Sociologists and more than a dozen other professional groups take a stand against using student evaluations of teaching as a primary measure of teaching effectiveness.
Despite these evaluations' "ubiquity," however, "a growing body of evidence suggests that their use in personnel decisions is problematic." The statement cites more than a dozen studies finding that students' evaluations are weakly related to other measures of teaching effectiveness, used in statistically problematic ways and can be influenced by factors such as times of day and class size. It notes that both observational and experimental research has found these evaluations to be biased against women and people of color, and says that adjuncts are particularly vulnerable in a system that depends on them for teaching performance data.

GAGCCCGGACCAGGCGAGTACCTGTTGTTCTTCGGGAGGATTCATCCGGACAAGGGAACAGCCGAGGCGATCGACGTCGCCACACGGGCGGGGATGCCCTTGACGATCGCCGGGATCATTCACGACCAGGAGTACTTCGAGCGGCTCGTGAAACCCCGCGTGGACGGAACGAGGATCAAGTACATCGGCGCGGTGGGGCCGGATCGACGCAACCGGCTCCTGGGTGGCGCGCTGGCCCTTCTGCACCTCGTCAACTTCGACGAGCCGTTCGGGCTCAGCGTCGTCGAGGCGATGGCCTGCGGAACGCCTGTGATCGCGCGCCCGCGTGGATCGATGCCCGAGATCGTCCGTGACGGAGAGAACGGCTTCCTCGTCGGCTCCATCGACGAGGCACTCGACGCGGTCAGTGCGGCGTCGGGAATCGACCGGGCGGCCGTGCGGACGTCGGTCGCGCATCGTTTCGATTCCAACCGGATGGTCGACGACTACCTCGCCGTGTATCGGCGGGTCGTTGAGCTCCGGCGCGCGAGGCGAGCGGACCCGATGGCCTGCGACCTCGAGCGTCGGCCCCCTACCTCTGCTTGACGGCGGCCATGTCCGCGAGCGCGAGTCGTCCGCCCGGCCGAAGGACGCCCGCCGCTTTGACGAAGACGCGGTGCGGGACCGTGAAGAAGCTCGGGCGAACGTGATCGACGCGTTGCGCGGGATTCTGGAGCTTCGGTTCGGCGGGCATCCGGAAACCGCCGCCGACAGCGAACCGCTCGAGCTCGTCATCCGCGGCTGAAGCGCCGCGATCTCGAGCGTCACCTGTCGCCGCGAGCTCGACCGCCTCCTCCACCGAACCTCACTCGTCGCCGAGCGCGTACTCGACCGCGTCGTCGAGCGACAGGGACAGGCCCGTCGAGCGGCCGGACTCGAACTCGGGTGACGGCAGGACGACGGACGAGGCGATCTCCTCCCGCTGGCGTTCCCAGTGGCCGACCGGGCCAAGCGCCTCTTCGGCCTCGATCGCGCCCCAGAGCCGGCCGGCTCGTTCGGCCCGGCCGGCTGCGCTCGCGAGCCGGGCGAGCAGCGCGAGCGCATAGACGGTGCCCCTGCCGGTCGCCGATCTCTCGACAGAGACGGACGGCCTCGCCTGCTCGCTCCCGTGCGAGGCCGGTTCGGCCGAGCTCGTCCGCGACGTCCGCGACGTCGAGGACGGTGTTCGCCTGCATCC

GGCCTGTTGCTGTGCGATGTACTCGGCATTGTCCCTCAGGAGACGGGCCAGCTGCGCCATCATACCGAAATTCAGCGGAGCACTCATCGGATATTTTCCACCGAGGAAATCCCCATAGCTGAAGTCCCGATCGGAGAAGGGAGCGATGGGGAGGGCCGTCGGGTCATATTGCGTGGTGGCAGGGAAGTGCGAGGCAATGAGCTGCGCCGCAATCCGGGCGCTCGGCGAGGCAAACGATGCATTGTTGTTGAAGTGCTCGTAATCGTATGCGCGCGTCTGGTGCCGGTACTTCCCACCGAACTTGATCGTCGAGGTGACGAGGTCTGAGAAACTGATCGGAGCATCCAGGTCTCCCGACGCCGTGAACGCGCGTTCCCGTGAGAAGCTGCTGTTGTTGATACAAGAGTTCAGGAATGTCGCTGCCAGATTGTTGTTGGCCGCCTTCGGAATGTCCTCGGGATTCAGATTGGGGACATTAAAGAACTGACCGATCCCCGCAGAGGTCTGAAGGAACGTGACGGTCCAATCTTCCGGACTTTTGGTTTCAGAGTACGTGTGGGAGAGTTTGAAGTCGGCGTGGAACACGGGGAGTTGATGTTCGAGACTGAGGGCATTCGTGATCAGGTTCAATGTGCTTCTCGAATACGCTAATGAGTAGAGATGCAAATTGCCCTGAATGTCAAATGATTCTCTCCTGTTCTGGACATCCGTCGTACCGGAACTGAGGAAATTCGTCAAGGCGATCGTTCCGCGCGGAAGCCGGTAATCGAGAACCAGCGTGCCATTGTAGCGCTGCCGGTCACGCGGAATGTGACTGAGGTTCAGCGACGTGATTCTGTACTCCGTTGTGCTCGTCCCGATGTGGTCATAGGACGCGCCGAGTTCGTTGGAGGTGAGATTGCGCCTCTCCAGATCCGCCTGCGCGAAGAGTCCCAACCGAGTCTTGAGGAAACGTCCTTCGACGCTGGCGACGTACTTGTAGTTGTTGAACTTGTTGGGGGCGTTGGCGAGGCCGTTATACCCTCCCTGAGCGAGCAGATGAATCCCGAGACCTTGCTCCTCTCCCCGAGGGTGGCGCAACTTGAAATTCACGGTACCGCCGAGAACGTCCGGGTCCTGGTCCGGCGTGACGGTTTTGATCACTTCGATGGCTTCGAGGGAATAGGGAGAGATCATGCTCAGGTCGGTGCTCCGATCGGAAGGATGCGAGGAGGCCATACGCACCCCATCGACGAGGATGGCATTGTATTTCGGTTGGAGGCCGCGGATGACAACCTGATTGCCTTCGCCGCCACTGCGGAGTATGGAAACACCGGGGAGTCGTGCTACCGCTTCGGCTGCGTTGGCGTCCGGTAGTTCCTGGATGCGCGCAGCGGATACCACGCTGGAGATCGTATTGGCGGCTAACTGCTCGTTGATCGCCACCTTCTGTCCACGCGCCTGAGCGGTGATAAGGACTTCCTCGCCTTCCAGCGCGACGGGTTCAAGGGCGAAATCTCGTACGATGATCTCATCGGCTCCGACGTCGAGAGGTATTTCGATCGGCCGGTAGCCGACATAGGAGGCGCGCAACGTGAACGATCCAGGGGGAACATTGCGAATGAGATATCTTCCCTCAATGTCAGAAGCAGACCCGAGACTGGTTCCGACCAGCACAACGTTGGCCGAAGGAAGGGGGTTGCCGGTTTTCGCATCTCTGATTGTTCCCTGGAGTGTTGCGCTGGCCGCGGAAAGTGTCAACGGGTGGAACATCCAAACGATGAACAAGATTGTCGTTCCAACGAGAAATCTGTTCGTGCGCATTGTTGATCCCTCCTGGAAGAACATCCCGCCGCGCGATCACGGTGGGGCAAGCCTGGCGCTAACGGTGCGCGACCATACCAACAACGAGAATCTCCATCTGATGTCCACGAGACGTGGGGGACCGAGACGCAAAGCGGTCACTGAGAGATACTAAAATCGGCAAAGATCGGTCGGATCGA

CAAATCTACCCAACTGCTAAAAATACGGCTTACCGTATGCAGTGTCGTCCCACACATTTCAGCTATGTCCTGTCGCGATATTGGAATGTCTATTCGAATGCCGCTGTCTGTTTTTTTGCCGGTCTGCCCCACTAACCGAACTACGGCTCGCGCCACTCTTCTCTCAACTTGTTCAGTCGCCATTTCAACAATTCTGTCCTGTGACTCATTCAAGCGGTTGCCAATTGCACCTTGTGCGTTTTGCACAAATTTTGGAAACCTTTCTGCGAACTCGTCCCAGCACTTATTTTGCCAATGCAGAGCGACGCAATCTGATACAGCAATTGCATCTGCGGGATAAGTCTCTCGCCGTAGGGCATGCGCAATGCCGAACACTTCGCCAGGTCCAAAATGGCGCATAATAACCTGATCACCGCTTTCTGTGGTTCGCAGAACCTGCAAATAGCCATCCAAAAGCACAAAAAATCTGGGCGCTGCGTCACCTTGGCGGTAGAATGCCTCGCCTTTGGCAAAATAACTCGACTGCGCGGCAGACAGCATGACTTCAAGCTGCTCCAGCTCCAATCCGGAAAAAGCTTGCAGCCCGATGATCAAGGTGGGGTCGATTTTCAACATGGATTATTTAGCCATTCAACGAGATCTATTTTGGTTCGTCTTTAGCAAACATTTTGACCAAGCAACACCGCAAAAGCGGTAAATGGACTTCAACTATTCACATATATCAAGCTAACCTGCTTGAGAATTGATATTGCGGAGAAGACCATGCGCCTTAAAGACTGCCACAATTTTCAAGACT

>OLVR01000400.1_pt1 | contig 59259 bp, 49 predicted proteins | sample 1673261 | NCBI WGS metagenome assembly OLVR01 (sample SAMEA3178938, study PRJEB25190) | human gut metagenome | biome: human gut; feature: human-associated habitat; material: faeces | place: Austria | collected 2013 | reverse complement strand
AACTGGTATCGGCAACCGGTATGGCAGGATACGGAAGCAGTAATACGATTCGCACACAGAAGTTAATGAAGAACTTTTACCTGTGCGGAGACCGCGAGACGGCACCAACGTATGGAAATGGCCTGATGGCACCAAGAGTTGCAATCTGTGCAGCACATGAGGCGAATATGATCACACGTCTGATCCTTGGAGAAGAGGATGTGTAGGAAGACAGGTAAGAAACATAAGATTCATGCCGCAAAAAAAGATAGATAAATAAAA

More specifically, the association recommends that questions on student evaluations should be framed as "an opportunity for student feedback, rather than an opportunity for formal ratings" of teaching effectiveness.
Institutions should not use student evaluations of teaching to "compare individual faculty members to each other or to a department average," the association further recommends. Rather, as "part of a holistic assessment, they can appropriately be used to document patterns in an instructor's feedback over time."